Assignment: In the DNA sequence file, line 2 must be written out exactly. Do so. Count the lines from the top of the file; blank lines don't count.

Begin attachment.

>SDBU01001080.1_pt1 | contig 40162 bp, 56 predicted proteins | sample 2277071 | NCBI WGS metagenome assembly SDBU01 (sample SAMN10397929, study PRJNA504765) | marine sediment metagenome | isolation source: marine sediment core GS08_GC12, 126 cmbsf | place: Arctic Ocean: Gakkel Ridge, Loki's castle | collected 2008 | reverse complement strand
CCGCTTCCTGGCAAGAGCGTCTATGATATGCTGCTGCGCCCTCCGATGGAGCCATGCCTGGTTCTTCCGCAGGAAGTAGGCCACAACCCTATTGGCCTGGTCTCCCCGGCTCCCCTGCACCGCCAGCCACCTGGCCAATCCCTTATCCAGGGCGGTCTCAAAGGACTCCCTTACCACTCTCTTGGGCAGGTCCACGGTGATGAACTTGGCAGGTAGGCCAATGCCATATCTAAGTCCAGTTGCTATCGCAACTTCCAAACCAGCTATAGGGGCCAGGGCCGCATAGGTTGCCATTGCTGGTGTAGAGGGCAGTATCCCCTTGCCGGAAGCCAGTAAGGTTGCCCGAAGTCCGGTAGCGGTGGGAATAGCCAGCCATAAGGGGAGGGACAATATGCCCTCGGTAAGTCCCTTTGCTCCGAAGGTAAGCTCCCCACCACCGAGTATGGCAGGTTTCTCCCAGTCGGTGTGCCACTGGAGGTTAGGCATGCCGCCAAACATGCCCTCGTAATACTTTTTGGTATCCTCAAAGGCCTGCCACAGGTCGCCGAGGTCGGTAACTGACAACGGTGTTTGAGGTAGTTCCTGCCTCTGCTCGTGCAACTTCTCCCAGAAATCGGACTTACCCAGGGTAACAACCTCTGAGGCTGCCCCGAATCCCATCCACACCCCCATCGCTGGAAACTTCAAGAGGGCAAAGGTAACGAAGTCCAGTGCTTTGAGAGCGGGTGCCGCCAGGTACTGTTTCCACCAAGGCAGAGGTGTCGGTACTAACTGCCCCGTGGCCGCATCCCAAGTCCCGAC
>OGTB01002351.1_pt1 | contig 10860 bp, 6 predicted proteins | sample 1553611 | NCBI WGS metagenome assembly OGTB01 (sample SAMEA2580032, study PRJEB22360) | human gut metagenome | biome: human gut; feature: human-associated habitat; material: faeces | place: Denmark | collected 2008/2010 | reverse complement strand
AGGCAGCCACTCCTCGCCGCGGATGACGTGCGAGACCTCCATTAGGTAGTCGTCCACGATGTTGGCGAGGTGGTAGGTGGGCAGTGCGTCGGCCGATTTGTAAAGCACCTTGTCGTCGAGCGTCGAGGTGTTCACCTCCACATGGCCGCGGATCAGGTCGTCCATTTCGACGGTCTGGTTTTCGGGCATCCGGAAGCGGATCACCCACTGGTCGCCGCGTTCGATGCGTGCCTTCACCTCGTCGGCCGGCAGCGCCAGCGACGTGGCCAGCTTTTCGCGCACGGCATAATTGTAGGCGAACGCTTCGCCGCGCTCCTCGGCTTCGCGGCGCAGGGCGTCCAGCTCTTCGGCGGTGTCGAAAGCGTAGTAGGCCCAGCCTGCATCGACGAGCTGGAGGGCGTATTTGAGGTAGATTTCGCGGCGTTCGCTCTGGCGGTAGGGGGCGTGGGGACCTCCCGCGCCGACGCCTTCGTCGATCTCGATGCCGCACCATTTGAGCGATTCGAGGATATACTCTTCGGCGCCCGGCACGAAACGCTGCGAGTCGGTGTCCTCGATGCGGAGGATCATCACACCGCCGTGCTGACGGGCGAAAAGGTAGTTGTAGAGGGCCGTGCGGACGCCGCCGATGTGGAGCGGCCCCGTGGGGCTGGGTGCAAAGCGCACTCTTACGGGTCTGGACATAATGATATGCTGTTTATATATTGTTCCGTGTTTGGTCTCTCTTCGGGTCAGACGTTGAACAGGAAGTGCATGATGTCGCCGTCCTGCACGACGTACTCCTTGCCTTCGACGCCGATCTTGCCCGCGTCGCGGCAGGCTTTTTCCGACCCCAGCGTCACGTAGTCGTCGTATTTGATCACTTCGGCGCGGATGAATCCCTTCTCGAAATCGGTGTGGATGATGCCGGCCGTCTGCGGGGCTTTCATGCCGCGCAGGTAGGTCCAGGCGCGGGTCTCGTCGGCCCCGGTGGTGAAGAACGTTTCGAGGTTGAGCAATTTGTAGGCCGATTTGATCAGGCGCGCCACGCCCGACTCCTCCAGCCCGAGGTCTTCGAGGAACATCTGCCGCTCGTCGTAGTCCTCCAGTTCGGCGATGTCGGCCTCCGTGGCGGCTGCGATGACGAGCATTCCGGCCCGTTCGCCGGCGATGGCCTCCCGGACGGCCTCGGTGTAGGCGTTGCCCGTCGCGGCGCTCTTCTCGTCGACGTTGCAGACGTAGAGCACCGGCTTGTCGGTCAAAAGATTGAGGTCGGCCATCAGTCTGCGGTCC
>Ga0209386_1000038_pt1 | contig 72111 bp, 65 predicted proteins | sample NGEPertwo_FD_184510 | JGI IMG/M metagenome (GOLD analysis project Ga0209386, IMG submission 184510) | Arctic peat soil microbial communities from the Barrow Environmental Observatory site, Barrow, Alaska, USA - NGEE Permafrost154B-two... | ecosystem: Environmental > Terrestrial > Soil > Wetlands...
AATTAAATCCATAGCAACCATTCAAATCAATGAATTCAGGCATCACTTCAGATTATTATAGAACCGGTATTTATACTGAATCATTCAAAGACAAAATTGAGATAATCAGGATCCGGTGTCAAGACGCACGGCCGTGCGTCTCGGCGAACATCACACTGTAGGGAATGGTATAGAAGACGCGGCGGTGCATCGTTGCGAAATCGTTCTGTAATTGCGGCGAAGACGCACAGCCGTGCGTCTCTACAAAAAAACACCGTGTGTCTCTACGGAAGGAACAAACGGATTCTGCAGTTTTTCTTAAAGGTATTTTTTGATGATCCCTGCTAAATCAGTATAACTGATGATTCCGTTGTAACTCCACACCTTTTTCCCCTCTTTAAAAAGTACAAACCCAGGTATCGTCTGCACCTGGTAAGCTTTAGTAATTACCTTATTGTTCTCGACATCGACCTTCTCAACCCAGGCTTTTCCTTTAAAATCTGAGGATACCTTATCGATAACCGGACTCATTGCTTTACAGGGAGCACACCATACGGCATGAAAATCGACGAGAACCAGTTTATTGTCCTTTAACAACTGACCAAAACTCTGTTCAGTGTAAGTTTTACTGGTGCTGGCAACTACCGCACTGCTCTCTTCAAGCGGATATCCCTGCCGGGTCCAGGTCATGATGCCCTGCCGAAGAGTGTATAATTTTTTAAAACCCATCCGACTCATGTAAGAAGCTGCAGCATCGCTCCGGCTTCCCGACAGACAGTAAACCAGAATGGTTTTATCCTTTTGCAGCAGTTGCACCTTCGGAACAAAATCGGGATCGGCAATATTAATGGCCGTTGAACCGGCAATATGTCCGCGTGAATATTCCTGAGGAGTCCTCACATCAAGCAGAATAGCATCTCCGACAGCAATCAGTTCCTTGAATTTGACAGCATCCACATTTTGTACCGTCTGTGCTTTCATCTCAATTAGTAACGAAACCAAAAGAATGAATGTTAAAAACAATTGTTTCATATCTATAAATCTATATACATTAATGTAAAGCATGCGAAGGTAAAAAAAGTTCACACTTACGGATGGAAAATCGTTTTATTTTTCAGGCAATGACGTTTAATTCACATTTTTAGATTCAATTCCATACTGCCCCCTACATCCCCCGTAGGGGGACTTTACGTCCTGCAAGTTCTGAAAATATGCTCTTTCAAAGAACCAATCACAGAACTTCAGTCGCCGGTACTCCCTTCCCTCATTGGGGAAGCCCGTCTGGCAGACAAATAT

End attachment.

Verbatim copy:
CCGCTTCCTGGCAAGAGCGTCTATGATATGCTGCTGCGCCCTCCGATGGAGCCATGCCTGGTTCTTCCGCAGGAAGTAGGCCACAACCCTATTGGCCTGGTCTCCCCGGCTCCCCTGCACCGCCAGCCACCTGGCCAATCCCTTATCCAGGGCGGTCTCAAAGGACTCCCTTACCACTCTCTTGGGCAGGTCCACGGTGATGAACTTGGCAGGTAGGCCAATGCCATATCTAAGTCCAGTTGCTATCGCAACTTCCAAACCAGCTATAGGGGCCAGGGCCGCATAGGTTGCCATTGCTGGTGTAGAGGGCAGTATCCCCTTGCCGGAAGCCAGTAAGGTTGCCCGAAGTCCGGTAGCGGTGGGAATAGCCAGCCATAAGGGGAGGGACAATATGCCCTCGGTAAGTCCCTTTGCTCCGAAGGTAAGCTCCCCACCACCGAGTATGGCAGGTTTCTCCCAGTCGGTGTGCCACTGGAGGTTAGGCATGCCGCCAAACATGCCCTCGTAATACTTTTTGGTATCCTCAAAGGCCTGCCACAGGTCGCCGAGGTCGGTAACTGACAACGGTGTTTGAGGTAGTTCCTGCCTCTGCTCGTGCAACTTCTCCCAGAAATCGGACTTACCCAGGGTAACAACCTCTGAGGCTGCCCCGAATCCCATCCACACCCCCATCGCTGGAAACTTCAAGAGGGCAAAGGTAACGAAGTCCAGTGCTTTGAGAGCGGGTGCCGCCAGGTACTGTTTCCACCAAGGCAGAGGTGTCGGTACTAACTGCCCCGTGGCCGCATCCCAAGTCCCGAC